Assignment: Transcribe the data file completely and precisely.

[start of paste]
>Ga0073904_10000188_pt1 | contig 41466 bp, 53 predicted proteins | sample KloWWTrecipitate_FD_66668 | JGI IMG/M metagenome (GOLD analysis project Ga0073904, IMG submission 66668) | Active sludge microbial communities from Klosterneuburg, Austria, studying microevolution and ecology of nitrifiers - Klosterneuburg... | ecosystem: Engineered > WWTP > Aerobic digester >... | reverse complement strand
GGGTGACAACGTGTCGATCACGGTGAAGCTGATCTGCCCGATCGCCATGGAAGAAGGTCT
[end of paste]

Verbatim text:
>Ga0073904_10000188_pt1 | contig 41466 bp, 53 predicted proteins | sample KloWWTrecipitate_FD_66668 | JGI IMG/M metagenome (GOLD analysis project Ga0073904, IMG submission 66668) | Active sludge microbial communities from Klosterneuburg, Austria, studying microevolution and ecology of nitrifiers - Klosterneuburg... | ecosystem: Engineered > WWTP > Aerobic digester >... | reverse complement strand
GGGTGACAACGTGTCGATCACGGTGAAGCTGATCTGCCCGATCGCCATGGAAGAAGGTCT